Hi Delta! Well, it appears that your celiac screening is negative, but that does not rule out celiac disease yet. I would ask your doctor to run the DGP IgA and DGP IGG (even though you are not IGA deficient). Like you, I tested negative to the TTG and EMA tests, but I was positive on the DGP IgA. My intestinal biopsies revealed a Marsh Stage IIIB. If my GI had not ordered the entire blood panel, my diagnosis would not have been caught. I still continue to test this way even in follow-up blood tests. Then there is the possibility that you are a seronegative celiac. Some 10% are seronegative. The GI would have to do the endoscopy to rule out celiac disease. Learn more: https://www.mayomedicallaboratories.com/it-mmfiles/Celiac_Disease_Diagnostic_Testing_Algorithm.pdf My symptoms at the time of my diagnosis were anemia (no GI issues). Two months after my diagnosis, I fractured some vertebrae doing NOTHING! That is when I got my osteoporosis diagnosis. I was 51 at the time. MY IgA is also very high (over 700). For celiac testing, it is just a control test (e.g. Does the TTG IgA test work). As a stand alone test, it could be something like autoimmune or excessive inflammation. I also have Hashimoto's Thyroiditis which was diagnosed 20 years ago. https://labtestsonline.org/understanding/analytes/immunoglobulins/tab/test/ Please do not settle for an aging or an "it's all in your head diagnosis". Something is wrong. Continue to advocate for your health!
  12. Meds

    Maybe you should have your back checked by a doctor, if the pain is constant and is not improving. You could be developing another AI issue like Ankylosing Spondylitis. At least consider trying to find the cause (compressions fractures, slipped disk, whatever).
  13. LOL about the screaming kid at dinner time. I am happy to report that one of my brothers lived on grilled cheese, Captain Crunch and Bacon and Toast (those foods stick out the most in my memory). He eats just about anything now. If I recall, peers had a pretty dramatic impact on his food behavior as he aged (that and maturing). So, do not lose hope!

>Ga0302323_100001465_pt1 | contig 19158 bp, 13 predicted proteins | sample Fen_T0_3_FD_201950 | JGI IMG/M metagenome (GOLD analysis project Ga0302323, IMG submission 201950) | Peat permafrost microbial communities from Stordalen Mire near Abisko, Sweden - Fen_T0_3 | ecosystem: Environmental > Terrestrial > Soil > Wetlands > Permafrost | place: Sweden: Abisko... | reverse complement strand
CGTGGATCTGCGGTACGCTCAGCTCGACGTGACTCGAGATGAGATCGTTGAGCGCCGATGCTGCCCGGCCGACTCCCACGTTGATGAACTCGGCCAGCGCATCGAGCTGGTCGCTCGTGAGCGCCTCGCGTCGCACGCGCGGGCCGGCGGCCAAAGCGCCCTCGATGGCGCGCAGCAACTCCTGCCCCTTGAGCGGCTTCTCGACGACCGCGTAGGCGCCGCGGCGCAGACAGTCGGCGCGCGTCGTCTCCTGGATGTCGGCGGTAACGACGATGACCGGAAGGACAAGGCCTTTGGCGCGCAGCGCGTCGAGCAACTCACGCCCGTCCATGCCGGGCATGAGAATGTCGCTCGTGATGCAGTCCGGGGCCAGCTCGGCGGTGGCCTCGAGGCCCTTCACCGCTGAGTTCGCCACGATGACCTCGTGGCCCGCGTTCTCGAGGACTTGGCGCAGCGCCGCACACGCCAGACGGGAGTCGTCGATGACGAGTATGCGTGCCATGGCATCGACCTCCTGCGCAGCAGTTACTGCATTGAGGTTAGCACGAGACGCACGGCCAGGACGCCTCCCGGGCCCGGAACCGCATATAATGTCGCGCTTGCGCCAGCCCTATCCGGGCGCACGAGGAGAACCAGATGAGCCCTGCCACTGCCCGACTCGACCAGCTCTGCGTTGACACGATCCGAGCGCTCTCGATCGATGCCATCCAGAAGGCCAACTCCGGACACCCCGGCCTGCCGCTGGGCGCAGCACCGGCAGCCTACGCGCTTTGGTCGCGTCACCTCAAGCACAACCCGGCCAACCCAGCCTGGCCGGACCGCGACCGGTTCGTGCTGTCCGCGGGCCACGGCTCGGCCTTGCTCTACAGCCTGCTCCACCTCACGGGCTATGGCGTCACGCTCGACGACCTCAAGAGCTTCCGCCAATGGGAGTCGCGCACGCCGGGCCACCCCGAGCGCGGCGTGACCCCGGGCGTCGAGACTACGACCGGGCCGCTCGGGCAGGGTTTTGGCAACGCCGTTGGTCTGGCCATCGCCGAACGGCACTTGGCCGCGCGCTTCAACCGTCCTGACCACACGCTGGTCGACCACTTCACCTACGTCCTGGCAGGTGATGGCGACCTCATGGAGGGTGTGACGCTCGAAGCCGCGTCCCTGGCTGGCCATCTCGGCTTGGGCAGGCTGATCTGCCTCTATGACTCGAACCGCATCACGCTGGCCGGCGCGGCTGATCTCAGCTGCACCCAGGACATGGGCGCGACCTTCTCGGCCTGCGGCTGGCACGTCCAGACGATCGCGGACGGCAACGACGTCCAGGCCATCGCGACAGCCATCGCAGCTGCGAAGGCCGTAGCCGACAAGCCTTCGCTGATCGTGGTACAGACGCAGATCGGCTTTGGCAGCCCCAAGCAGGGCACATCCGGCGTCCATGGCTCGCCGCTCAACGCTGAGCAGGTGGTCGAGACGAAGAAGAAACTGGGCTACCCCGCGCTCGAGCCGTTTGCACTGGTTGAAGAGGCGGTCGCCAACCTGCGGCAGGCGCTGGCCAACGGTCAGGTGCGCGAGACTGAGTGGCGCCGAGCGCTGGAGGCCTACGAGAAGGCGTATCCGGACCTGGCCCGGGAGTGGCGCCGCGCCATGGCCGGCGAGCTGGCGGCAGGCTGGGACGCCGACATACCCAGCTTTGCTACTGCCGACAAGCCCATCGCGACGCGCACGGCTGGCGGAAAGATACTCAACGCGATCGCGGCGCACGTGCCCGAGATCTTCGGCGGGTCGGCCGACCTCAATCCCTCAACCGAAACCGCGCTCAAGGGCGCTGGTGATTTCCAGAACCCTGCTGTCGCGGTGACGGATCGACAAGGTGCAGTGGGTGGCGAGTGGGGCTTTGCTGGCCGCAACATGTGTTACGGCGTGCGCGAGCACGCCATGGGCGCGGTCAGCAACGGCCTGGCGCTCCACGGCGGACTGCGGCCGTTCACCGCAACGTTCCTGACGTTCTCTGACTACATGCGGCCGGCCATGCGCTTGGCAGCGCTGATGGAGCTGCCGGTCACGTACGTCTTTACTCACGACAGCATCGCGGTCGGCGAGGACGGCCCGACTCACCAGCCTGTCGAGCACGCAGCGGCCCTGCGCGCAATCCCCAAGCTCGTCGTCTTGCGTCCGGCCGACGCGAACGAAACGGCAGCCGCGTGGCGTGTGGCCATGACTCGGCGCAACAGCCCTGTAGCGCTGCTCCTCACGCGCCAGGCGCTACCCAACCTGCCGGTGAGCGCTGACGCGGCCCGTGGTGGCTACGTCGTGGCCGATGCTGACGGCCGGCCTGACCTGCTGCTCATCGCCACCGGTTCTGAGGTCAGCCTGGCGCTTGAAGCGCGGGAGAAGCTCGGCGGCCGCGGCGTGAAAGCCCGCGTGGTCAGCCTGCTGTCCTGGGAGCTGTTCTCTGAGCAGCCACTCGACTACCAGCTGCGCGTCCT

14. Airborne gluten reactions

    Then I would suggest wearing a mask while running your errands. See if this prevents a flare-up. Lots of folks wear one if they have the flu or a cold. I do not have DH, but from what other members have posted, antibodies in the skin can take a long time to develop or will flare up for no reason at all. It can drive a DH sufferer crazy trying to pinpoint the gluten exposure. Read through the DH section of the forum. You might find some solutions. Nightsky has some excellent advice! I have learned from my own personal experience that she is correct. Gluten free is like a diabetic diet. The basis is the same. Gluten triggers celiac disease and carbs trigger insulin resistance. The spectrum of amounts and exposure varies for each individual. It is not "one size fits all" at least from my research. For me, my glucose meter gives me a fast and easy-to-document picture of how I am processing carbohydrates. I wish there was a meter for gluten and how it impact me as an individual on a daily basis, but there is not one. I can only rely on a few blood tests ordered by my GI annually or when I am very ill.
  15. No. But I just want to say I am sorry that you took a hit. I hope you recover fast!